Don’t worry: No spoilers here

Well, the obvious thing first. Nolan has pulled it off again. He is yet to make a wrong move. Some thought he made one when he took up the Batman franchise. He never looked back. Not even with this one. His strength is his plotting. His trade mark is stamped at the outlining stage itself I guess. Also his ability to build atmosphere. Do you remember the beginning of Batman begins where we open with a haunting score into a blur of grass and the running (boy) Bruce? He is able to maintain the mood that scene evokes through out the whole movie.

Well, with Inception also, his greatest strength is that he is able to maintain that dark atmosphere. It does not just come with writing a good grim script. Plotting, well of course, I should say is top notch. The multiple layers in the second half with the clever weaving of Cobb’s wife’s story to the main plot are typically ‘Nolanian.’ Only problem is that the story frame often sputters and whimpers due of the weight put on it by need to come up with consistent surprises and high concept drama. Another thing I felt is that Nolan has some problems while shooting typical action sequences. I some how feel that they appear disjointed and distant. Continue reading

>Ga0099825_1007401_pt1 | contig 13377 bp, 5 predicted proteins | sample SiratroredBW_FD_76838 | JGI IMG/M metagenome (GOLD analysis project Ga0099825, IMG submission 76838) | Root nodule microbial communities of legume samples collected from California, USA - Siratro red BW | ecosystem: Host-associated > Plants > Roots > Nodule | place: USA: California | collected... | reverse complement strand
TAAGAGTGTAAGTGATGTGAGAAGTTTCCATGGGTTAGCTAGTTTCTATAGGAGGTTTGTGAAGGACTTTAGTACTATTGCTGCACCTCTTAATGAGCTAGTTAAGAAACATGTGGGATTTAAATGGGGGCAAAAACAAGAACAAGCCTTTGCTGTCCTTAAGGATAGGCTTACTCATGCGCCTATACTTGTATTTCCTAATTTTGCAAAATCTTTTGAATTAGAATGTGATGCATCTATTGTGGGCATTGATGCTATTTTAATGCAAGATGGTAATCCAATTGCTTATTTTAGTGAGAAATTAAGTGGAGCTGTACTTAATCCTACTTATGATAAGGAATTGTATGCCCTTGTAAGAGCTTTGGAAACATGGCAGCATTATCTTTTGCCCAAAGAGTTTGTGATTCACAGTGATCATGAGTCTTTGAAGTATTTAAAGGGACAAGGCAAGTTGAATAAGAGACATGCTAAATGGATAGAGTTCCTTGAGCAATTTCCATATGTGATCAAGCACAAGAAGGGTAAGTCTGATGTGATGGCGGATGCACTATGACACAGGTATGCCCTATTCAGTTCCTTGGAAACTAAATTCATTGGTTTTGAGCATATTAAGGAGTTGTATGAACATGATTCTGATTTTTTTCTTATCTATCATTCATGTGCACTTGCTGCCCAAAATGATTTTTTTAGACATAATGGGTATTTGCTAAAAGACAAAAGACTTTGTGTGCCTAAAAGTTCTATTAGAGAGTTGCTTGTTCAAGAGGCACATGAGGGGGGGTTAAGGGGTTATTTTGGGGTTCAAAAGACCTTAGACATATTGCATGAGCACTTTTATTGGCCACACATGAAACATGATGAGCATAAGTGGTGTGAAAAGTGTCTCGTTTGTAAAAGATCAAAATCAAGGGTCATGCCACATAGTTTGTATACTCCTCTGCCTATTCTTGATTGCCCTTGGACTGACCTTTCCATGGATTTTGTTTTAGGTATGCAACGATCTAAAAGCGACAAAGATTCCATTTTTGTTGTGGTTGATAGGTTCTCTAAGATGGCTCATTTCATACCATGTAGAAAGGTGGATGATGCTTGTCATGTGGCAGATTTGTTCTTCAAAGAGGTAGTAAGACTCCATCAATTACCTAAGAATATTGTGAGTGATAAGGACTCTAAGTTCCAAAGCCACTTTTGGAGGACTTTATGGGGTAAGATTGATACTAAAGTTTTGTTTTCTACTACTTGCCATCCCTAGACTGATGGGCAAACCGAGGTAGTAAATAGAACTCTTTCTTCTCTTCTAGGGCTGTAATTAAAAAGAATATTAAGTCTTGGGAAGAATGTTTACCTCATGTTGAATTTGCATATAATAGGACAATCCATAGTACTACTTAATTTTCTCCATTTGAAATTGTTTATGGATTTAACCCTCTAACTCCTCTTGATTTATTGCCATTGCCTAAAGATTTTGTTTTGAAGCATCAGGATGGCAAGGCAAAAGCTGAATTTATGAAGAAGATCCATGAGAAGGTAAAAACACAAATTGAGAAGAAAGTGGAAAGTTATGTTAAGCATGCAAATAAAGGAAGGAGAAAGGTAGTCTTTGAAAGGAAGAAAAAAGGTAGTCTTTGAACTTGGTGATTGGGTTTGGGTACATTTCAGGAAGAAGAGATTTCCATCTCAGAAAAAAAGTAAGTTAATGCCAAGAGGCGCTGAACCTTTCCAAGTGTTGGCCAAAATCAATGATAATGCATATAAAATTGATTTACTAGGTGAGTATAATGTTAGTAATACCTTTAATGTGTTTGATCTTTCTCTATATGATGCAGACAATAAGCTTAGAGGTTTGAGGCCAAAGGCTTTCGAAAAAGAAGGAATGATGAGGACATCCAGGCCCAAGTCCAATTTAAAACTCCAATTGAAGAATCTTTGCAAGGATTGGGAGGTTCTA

The Man in the High Castle

What if the Axis powers had won the second world war? The novel by Philip K Dick is set in this alternate world, where the old USA has been partitioned, with Nazi-run Eastern and Japanese-run Western portions and a buffer-zone along the Rockies. Germans have landed astronauts on Mars, turned the Mediterranean seabed into farmland, and have almost entirely wiped out the black African population as a part of the ‘final solution’. The novel follows the parallel narratives of a number of characters, some of which remain parallel even in the end of the book.  The characters include a Jewish hoax museum piece maker, his ex-wife, A German high ranking military officer on a secret mission, A Japanese official etc. But the master stroke of this book is Abendsen, ‘the man in the high castle,’ who had written a fictional book regarding what would happen if Allies would have won the war. He appears in the last few pages of the book, but his book is there through out this book mentioned by various unrelated characters, like an uncanny presence.

This novel made me realise that many narrative experiments that we see today and consider as original (multiple narratives, playing with time between the different narratives, playing with the parallel nature of the narratives too long making us wonder how these individual stories are going to connect) have already been tried in 1960s. Continue reading